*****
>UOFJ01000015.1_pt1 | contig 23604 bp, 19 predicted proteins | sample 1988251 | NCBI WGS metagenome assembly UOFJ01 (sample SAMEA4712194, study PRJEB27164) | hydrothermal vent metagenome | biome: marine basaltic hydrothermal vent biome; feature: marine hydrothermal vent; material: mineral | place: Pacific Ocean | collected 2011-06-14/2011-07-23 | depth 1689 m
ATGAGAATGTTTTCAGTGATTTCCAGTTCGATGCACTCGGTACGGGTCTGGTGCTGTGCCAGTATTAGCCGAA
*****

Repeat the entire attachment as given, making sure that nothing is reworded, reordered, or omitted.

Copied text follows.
>UOFJ01000015.1_pt1 | contig 23604 bp, 19 predicted proteins | sample 1988251 | NCBI WGS metagenome assembly UOFJ01 (sample SAMEA4712194, study PRJEB27164) | hydrothermal vent metagenome | biome: marine basaltic hydrothermal vent biome; feature: marine hydrothermal vent; material: mineral | place: Pacific Ocean | collected 2011-06-14/2011-07-23 | depth 1689 m
ATGAGAATGTTTTCAGTGATTTCCAGTTCGATGCACTCGGTACGGGTCTGGTGCTGTGCCAGTATTAGCCGAA